'Creative Control' is a cautionary tale about getting too personal with tech
The film explores how tech has taken over our lives by dropping us into a world where devices are see-through and everyday augmented reality is no longer just a pipe dream.
Caitlin PetrakovitzDirector of audience
Caitlin Petrakovitz studies the Marvel Cinematic Universe like it's a course in school, with an emphasis on the Infinity Saga years. As an audience expert, she rarely writes but when she does it's most certainly about Star Trek, Marvel, DC, Westworld, San Diego Comic-Con and great streaming properties. Or soccer, that's a thing she loves, too.
What happens when reality is no longer real, when the one truth you've based life decisions on comes crashing down?
Ben Dickinson's "Creative Control" explores this and is pretty darn close to perfect for the tech-loving millennials the world is courting these days.
Now in select theaters, the star of "Creative Control" is a device called Augmenta, a new-age distraction that's kind of like a fashionable evolution of Google Glass. The human star, David (played by writer-director Dickinson), works at a marketing firm and is granted an opportunity to figure out just how to sell this upscale distraction to the Main Street masses.
Augumenta is a pair of augmented-reality glasses, that actually look like glasses (boggles the mind, I know). In a ploy to get out of his firm's usual marketing rut, David enlists Reggie Watts ("Late Late Show with James Corden," "Comedy Bang! Bang!") to help flesh out the more...artistic potential of AR.
Once David takes home Augmenta, he begins to experiment and learn the product, and, as one is wont to do, he creates a holographic version of his best friend's girlfriend and falls in love with her. It's not exactly as strange as it sounds. OK, it's exactly as strange as it sounds. But it works.
"If you are practiced in the subtle art of psychological manipulation," Dickinson said after a screening in San Francisco last month, "you could get all kinds of people feeling like their animal needs are being met by buying a product, for example.
"I don't think technology is responsible for that; technology is just a tool."
Are we to blame for our own communication breakdowns? Is technology driving a wedge between our personal connections? Onscreen for David, it's certainly not helping.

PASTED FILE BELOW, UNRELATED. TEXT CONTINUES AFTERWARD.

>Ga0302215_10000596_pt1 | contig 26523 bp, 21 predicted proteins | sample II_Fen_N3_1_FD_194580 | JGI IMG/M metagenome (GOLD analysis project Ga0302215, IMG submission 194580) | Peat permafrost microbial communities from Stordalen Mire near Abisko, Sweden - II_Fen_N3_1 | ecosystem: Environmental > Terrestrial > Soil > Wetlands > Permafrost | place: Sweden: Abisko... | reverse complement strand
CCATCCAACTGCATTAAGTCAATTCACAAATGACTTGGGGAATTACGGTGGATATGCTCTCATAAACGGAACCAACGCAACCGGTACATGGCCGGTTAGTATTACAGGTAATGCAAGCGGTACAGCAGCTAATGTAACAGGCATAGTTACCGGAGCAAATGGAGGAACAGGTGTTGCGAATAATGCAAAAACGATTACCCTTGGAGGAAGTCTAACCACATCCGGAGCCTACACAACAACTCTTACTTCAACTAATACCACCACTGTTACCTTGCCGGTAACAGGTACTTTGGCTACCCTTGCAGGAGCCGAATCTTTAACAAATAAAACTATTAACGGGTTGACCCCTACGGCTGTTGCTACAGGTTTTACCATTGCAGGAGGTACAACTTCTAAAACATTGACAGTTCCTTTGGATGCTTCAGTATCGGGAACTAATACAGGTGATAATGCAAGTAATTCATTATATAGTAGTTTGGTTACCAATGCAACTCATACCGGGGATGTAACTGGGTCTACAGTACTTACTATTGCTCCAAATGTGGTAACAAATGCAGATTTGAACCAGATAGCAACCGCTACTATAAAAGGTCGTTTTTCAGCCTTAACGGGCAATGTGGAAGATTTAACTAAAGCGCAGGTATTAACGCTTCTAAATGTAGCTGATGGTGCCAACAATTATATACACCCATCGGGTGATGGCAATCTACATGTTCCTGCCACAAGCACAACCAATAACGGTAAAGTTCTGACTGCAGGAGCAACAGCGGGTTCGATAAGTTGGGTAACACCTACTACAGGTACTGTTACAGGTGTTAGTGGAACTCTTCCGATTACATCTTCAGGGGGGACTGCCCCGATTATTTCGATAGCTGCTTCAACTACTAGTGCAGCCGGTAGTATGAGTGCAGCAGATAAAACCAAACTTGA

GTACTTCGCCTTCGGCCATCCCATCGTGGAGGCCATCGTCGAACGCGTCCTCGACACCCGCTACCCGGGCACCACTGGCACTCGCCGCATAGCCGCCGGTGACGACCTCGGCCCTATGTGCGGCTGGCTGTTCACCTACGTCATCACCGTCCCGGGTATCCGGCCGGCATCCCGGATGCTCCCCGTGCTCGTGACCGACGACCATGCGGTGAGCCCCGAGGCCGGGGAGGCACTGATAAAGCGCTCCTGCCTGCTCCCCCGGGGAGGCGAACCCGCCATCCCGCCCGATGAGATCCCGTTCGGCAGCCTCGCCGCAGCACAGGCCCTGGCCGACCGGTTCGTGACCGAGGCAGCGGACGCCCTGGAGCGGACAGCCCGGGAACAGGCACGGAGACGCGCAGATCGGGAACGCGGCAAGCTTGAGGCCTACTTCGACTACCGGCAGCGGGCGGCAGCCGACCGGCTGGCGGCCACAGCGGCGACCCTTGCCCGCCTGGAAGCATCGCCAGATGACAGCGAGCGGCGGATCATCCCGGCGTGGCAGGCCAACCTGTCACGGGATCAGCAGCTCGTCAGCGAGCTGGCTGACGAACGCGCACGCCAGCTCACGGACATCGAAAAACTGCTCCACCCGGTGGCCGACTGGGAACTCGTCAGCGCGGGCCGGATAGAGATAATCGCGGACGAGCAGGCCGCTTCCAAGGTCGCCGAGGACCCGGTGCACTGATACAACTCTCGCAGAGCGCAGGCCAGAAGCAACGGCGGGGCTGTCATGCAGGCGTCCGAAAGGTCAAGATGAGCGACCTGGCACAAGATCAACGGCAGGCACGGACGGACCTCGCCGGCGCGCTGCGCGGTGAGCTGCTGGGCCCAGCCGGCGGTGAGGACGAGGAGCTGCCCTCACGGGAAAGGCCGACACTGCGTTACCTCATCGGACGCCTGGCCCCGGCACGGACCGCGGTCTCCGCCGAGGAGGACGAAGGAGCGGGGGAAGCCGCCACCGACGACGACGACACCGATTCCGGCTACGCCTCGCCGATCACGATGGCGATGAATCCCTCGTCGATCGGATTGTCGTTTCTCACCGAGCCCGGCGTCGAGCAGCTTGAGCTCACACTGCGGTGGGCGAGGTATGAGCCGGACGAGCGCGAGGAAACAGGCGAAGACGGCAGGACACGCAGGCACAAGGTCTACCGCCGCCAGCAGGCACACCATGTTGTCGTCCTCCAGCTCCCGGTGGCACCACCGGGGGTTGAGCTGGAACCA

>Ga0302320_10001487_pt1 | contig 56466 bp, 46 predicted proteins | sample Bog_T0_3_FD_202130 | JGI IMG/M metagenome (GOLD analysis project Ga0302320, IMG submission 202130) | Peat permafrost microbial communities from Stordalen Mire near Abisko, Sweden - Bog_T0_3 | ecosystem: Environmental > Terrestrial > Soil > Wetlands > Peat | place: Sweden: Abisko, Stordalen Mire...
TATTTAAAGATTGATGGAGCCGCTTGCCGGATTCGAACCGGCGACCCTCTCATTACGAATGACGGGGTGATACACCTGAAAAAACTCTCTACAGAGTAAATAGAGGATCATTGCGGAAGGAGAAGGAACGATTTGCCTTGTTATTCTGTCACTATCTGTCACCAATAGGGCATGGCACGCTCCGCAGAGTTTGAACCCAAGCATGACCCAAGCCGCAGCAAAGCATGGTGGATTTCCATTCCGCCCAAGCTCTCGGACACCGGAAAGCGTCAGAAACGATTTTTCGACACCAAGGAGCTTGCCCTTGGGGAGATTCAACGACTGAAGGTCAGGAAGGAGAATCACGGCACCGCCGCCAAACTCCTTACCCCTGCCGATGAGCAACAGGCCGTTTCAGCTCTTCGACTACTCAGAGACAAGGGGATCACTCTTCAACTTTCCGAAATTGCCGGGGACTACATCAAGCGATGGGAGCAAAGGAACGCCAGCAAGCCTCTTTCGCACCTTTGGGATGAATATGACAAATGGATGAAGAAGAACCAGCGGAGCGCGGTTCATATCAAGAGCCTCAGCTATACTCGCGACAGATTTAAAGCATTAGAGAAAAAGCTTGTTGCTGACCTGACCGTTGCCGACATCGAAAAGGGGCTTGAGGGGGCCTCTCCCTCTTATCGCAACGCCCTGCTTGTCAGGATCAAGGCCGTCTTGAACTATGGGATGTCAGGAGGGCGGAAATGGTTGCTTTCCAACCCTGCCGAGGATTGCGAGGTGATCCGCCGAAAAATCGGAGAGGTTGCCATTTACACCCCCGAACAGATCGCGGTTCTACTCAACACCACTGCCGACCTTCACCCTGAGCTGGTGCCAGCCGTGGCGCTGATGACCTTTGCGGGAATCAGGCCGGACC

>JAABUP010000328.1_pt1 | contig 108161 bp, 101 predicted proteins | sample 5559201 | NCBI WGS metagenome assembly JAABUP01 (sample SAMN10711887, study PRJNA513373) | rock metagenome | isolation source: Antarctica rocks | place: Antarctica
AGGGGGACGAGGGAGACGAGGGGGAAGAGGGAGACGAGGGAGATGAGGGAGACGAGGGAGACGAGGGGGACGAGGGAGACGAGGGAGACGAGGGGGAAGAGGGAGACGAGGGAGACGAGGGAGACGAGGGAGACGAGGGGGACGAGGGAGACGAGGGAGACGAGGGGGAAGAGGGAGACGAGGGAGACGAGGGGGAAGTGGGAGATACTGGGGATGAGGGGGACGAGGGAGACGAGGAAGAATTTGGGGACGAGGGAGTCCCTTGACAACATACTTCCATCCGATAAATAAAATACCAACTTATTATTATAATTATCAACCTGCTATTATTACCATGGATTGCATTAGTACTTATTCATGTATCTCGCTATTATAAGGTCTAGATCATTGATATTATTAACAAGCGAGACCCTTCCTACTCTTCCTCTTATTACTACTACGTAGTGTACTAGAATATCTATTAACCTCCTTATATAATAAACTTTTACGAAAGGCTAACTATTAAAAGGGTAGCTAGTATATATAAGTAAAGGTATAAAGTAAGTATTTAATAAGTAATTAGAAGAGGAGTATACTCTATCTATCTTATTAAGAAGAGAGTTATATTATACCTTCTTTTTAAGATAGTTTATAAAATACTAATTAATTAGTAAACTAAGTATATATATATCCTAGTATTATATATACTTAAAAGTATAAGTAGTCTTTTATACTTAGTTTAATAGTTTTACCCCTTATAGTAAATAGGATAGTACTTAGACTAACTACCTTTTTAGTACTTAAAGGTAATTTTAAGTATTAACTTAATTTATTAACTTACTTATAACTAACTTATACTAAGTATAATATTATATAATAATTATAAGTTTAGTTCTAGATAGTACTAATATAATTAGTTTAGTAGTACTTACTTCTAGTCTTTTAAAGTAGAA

Safely behind his Augmenta glasses, David is more brazen than his normal self and more removed from the happenings around him. His girlfriend (played by Nora Zehetner of "Maron") pleads with him to give up his increasingly stressful job. As he retreats into his augmented reality, he loses touch with what he is and is not experiencing -- and who with.
The shortfall of his reality is so confusing to David that even his fantasy starts to crumble. You're not sure he can accept the reality he's inadvertently built for himself.
In between lines and phrases such as, "You're a genius!" "No, I'm just younger than you," and having "A boner for the new tech," the film nails exactly what's so cyclical about the tech-fueled lifestyles so many of us have chosen for ourselves.
"We're at an accelerated point where technology...seems to be going down the hill and we're no longer in control of it," Watts said after the screening. "We've let go of it."
"Creative Control" is all about coming to terms with the fact that even without robots, tech runs our lives; we do not run technology.
Filmed in black and white, the movie is visually stunning. In the midst of well-choreographed one-shots and intimate close-ups, the lack of color and ubiquitous clear devices add to the dystopic feeling of the tech-centric film.
All of the tech used onscreen in the film is transparent, and the only pops of color are there to differentiate the augmented world from the real. At first, they draw you. After the first hour, you start to get lost in the color, much like we get lost in our devices every day, and the line between real and not blurs for the viewer nearly as much as for David.
The film is scary in its details, especially in regards to both how terrible and great it will be to augment your reality. With its beautifully designed interface, you almost wish Augmenta was real just so you could try it out -- the danger of "enhancing" your reality is just a bonus.
Life does get wild and crazy sometimes, and tech is usually the perfect escape. But what happens when you can't tell the real from the fake? What happens when you need an escape from the escape?
That is exactly what "Creative Control" seeks to answer. It reminds you that no one has all the answers, not even your devices, no matter how good you are at Googling.